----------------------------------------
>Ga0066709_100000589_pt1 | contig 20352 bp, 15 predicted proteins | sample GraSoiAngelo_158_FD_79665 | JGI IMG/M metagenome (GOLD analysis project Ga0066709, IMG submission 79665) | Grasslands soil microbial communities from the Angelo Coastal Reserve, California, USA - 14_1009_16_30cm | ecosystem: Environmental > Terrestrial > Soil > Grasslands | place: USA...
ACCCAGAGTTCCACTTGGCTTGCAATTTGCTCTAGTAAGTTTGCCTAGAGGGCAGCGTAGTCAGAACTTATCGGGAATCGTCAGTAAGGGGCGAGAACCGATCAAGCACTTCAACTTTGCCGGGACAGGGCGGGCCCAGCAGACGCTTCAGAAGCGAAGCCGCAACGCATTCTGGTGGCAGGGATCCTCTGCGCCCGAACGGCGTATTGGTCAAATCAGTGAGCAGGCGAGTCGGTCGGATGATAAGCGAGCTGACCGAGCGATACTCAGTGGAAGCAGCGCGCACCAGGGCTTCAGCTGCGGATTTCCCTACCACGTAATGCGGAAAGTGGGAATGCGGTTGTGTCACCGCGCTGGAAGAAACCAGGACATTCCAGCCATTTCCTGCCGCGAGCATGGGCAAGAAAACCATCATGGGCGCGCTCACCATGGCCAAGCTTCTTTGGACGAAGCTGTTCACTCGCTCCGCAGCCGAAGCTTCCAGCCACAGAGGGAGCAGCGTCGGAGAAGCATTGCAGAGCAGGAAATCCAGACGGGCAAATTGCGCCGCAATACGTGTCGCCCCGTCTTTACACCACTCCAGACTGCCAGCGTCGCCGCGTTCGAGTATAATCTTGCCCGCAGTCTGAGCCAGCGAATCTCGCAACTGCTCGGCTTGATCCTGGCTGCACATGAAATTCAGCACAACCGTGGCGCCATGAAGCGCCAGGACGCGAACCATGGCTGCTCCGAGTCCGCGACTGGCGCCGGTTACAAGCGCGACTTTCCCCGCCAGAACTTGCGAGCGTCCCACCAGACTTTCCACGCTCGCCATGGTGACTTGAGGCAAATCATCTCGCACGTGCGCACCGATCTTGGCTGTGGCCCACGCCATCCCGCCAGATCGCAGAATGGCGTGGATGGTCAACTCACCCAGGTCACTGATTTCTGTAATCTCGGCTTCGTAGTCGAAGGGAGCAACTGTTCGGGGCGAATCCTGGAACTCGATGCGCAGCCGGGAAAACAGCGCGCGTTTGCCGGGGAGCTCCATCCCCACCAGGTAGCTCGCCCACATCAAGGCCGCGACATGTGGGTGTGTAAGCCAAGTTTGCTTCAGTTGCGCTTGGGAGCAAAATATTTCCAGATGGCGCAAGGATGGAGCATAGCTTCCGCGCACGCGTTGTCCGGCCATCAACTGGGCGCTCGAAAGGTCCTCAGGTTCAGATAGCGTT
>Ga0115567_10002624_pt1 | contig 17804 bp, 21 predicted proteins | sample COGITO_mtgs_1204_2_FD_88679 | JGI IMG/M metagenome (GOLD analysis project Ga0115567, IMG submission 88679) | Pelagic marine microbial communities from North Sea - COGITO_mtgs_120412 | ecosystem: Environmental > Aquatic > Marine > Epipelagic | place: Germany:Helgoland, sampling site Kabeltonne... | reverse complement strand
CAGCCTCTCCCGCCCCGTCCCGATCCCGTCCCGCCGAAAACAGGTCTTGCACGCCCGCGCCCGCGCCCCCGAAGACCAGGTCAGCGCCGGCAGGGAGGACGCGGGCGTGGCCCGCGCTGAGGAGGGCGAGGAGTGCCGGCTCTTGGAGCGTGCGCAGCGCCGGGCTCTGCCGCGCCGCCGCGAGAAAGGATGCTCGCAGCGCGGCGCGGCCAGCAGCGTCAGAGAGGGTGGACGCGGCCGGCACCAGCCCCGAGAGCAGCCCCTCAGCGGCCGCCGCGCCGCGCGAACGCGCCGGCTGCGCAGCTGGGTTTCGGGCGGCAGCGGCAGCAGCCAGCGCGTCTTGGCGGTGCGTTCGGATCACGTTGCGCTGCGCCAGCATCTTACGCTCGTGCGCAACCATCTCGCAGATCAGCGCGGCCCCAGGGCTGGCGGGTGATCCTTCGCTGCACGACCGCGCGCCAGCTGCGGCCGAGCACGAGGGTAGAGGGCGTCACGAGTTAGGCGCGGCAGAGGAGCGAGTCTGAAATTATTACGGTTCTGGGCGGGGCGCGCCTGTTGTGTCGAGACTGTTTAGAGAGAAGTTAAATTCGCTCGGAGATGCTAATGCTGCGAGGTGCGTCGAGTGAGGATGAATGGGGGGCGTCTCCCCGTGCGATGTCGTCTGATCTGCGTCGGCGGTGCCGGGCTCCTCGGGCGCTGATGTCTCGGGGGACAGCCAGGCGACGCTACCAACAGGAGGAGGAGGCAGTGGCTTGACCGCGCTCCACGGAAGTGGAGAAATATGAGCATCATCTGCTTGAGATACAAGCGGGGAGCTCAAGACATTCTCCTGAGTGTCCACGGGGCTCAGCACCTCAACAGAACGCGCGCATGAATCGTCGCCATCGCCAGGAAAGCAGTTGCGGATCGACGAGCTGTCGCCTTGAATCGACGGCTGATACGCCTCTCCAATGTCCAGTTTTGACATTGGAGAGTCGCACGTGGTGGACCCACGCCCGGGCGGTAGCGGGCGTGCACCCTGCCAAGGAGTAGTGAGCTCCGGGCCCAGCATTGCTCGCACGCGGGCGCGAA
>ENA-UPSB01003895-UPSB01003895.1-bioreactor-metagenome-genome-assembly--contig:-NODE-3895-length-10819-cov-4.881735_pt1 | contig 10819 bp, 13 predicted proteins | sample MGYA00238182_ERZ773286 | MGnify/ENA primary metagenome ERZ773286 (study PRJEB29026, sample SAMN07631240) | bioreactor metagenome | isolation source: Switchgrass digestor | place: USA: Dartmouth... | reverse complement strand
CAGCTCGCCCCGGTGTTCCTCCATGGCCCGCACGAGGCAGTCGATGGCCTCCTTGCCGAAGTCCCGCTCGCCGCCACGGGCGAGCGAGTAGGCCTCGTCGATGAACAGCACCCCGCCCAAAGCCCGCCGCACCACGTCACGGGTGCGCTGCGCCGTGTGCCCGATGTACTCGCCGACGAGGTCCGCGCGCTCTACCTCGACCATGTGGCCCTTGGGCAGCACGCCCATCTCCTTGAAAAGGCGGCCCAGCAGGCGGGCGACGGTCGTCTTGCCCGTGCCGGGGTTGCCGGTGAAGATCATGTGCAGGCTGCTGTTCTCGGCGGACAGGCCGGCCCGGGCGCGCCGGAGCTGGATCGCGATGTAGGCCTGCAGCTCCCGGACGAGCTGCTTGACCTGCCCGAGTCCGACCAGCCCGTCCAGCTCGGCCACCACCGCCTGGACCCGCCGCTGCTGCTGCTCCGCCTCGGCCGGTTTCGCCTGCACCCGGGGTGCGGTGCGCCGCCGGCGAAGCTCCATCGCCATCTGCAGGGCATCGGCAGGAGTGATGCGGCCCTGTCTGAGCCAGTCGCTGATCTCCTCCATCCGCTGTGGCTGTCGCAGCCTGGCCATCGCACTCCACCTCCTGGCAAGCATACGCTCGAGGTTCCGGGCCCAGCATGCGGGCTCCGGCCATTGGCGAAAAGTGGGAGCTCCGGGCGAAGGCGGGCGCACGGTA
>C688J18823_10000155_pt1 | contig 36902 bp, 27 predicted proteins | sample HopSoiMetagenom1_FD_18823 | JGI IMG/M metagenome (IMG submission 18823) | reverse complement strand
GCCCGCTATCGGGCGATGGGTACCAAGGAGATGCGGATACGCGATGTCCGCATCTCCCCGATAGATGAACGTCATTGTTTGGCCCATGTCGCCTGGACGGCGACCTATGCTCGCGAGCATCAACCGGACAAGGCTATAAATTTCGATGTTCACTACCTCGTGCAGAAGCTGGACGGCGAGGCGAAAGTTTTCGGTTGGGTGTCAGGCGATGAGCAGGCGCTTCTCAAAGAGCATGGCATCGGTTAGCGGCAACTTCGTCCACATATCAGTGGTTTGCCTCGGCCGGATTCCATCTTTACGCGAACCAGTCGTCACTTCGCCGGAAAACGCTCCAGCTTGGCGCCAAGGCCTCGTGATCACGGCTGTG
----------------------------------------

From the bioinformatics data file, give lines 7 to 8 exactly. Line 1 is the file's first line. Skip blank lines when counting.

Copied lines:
>C688J18823_10000155_pt1 | contig 36902 bp, 27 predicted proteins | sample HopSoiMetagenom1_FD_18823 | JGI IMG/M metagenome (IMG submission 18823) | reverse complement strand
GCCCGCTATCGGGCGATGGGTACCAAGGAGATGCGGATACGCGATGTCCGCATCTCCCCGATAGATGAACGTCATTGTTTGGCCCATGTCGCCTGGACGGCGACCTATGCTCGCGAGCATCAACCGGACAAGGCTATAAATTTCGATGTTCACTACCTCGTGCAGAAGCTGGACGGCGAGGCGAAAGTTTTCGGTTGGGTGTCAGGCGATGAGCAGGCGCTTCTCAAAGAGCATGGCATCGGTTAGCGGCAACTTCGTCCACATATCAGTGGTTTGCCTCGGCCGGATTCCATCTTTACGCGAACCAGTCGTCACTTCGCCGGAAAACGCTCCAGCTTGGCGCCAAGGCCTCGTGATCACGGCTGTG